Photo 1. A blunt-snouted clingfish on the pebbly shore at Glavotok on Krk Island (Photo by M. Randić)
On the occasion of World Oceans Day –THE BLUNT-SNOUTED CLINGFISH
Previously, in collaboration with the Natural History Museum of Rijeka, we had studied the blunt-snouted clingfish on the pebbly shores of the eastern outskirts of Rijeka and the Kostrena peninsula, where the first recorded and documented specimen of this crypto benthic species was found and is now stored in the ichthyological collection of the Natural History Museum of Rijeka. Recently, we came across the blunt-snouted clingfish on the shores of Krk Island, as well as on the Liburnian coast, so it seems that it is not as rare as we once believed.
The blunt-snouted clingfish (Gouania wildenowi) is a small crypto-benthic fish. It tends to hid in the spaces between sea pebbles in the shallow sea. The easiest way to find it is by digging a few centimetres into the pebbles, when its habitat is left “high and dry” during low tides in winter.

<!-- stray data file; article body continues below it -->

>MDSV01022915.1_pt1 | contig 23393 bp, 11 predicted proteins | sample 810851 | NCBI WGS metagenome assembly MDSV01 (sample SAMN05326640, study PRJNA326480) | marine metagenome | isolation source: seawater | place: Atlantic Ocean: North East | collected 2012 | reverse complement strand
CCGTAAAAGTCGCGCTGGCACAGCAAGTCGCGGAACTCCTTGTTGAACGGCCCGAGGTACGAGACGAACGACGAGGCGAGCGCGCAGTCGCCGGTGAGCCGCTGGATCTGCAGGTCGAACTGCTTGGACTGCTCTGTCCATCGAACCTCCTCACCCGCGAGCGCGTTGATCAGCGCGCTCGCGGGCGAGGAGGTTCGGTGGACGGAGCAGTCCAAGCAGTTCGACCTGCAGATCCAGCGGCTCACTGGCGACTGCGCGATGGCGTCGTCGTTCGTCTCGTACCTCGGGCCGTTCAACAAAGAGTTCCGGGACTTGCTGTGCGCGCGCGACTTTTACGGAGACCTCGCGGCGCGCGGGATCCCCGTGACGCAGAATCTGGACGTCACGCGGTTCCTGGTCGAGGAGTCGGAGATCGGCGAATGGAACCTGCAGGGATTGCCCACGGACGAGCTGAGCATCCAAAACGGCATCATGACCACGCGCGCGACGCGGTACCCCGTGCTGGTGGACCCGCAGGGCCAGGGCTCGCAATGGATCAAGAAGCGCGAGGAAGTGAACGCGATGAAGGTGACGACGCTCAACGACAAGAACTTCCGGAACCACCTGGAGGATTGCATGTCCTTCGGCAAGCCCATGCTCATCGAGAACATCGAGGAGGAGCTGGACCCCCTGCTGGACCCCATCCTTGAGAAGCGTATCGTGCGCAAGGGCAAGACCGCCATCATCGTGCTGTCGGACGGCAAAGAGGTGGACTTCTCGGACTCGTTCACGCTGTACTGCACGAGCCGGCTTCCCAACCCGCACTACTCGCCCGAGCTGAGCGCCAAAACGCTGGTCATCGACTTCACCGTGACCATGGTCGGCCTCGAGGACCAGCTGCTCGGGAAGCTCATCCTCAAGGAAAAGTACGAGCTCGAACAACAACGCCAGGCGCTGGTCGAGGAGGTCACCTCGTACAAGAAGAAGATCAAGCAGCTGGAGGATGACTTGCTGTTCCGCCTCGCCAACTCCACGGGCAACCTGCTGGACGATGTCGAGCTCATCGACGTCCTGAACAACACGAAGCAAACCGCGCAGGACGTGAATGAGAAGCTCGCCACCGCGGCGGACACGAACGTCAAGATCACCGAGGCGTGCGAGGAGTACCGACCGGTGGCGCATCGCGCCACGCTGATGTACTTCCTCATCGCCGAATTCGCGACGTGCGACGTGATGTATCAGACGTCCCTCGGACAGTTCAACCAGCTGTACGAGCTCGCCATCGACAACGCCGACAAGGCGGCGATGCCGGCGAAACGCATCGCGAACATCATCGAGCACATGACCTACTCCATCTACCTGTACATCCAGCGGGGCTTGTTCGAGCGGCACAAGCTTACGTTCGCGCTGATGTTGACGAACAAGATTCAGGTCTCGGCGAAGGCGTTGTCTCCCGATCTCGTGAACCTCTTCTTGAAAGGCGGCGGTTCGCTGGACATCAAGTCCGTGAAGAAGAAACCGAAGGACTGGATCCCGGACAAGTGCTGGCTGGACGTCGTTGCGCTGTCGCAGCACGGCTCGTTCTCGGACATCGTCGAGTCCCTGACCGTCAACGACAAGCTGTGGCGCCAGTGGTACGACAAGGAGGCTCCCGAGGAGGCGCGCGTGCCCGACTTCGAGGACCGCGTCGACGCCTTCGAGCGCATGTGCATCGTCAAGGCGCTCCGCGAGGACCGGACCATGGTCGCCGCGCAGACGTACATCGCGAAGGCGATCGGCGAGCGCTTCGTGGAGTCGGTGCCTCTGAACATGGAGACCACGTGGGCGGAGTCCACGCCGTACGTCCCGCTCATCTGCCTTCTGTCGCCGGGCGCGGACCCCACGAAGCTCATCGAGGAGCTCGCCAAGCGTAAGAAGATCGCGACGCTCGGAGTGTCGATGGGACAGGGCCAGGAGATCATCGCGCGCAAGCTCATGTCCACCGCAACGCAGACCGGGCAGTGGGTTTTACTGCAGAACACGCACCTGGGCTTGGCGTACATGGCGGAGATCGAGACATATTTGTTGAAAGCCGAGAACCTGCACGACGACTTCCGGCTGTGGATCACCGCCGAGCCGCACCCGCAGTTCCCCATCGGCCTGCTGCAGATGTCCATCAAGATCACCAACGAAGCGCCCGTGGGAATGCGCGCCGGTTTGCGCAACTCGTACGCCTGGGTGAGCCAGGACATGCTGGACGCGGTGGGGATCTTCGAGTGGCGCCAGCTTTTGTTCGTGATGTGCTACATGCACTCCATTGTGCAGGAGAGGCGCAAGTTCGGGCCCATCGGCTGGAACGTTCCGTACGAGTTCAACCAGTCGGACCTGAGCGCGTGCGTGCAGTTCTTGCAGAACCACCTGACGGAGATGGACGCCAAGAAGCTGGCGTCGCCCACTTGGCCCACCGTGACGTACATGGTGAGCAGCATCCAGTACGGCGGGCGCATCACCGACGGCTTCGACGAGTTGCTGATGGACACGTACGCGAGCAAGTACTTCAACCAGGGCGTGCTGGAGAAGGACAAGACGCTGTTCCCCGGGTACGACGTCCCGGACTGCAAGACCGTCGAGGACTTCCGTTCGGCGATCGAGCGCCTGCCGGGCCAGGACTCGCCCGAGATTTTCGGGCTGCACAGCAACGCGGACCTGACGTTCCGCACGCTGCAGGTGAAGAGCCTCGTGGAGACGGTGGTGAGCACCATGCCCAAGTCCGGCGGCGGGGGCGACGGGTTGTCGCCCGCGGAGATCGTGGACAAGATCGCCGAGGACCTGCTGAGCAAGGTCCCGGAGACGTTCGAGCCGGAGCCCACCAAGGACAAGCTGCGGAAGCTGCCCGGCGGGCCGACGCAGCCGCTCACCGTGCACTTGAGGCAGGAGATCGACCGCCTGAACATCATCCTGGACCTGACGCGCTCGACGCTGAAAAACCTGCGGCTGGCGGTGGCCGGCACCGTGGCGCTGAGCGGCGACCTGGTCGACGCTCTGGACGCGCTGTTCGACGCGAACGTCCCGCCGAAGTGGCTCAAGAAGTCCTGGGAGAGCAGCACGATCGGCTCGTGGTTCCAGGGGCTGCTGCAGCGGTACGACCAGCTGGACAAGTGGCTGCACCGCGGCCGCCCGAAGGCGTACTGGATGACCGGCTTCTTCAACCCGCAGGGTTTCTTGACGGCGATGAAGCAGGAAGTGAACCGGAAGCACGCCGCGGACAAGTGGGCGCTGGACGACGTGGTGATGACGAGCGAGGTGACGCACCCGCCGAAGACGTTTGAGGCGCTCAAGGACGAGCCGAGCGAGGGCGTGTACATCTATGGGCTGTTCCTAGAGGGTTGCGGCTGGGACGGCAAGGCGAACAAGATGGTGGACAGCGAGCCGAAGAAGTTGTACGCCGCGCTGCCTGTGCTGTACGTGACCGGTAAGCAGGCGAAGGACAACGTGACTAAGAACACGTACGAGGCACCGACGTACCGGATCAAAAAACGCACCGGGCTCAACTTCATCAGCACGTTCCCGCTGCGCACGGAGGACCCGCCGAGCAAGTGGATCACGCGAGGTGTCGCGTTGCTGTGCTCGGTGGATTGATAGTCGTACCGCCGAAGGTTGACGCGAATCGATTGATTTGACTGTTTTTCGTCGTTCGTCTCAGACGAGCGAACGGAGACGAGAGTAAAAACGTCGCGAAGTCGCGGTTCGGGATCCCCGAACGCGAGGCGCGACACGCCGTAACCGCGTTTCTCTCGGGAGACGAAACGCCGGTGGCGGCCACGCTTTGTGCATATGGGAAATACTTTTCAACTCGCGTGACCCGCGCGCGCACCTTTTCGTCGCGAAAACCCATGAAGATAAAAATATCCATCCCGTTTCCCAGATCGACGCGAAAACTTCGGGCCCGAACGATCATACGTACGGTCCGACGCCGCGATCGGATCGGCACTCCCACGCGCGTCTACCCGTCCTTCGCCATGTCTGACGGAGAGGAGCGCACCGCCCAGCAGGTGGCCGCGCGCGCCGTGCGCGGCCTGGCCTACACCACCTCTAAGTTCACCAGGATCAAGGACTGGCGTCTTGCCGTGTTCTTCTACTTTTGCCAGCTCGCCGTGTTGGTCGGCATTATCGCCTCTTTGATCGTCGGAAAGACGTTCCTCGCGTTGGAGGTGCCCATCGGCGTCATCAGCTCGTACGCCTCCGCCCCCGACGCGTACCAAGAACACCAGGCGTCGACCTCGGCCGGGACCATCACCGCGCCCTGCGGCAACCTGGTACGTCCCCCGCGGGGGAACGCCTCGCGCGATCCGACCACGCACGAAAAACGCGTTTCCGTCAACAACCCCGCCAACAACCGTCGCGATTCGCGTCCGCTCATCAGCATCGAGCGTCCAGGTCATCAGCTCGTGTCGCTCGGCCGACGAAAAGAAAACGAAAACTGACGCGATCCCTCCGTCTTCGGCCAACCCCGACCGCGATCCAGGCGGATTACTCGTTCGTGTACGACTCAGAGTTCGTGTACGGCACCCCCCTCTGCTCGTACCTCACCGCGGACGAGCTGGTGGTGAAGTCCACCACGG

Because the blunt-snouted clingfish probably spends most of its time hidden among pebbles in these habitats protected from sunlight, its skin is largely depigmented and covered in mucus and is a pinkish colour, similar to that of the olm. The eyes of this species are small and stunted and its head is flattened.
Using a special sucking disc located on its abdomen, the blunt-snouted clingfish clings firmly to pebbles, an adaptation to life in the intertidal zone where waves can have a strong effect on the living world. That is why only a small number of specialised species, including certain species of clingfish (the family Gobiescoidae), can survive in the zone of pebbly shores affected by the action of waves.